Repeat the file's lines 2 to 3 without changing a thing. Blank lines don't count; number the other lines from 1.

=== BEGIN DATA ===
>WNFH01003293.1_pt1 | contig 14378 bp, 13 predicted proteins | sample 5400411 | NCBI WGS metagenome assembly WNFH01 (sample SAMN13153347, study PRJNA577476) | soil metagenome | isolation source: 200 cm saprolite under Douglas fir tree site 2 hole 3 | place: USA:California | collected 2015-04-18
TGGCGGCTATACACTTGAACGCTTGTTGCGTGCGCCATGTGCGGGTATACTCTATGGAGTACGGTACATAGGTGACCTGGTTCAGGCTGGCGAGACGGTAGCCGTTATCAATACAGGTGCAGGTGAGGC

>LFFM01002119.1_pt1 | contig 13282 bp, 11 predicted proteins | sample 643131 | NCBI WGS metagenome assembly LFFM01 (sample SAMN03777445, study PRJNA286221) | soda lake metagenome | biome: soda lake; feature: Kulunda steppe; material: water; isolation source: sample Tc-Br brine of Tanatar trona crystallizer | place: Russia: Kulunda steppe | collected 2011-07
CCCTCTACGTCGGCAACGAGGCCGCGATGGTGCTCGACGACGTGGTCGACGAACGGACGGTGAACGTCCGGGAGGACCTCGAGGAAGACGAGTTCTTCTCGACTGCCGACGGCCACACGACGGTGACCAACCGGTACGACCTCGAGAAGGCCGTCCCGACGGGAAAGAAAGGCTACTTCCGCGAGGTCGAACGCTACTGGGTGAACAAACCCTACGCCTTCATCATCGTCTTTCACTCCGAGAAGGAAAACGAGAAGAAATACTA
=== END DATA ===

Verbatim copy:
TGGCGGCTATACACTTGAACGCTTGTTGCGTGCGCCATGTGCGGGTATACTCTATGGAGTACGGTACATAGGTGACCTGGTTCAGGCTGGCGAGACGGTAGCCGTTATCAATACAGGTGCAGGTGAGGC

>LFFM01002119.1_pt1 | contig 13282 bp, 11 predicted proteins | sample 643131 | NCBI WGS metagenome assembly LFFM01 (sample SAMN03777445, study PRJNA286221) | soda lake metagenome | biome: soda lake; feature: Kulunda steppe; material: water; isolation source: sample Tc-Br brine of Tanatar trona crystallizer | place: Russia: Kulunda steppe | collected 2011-07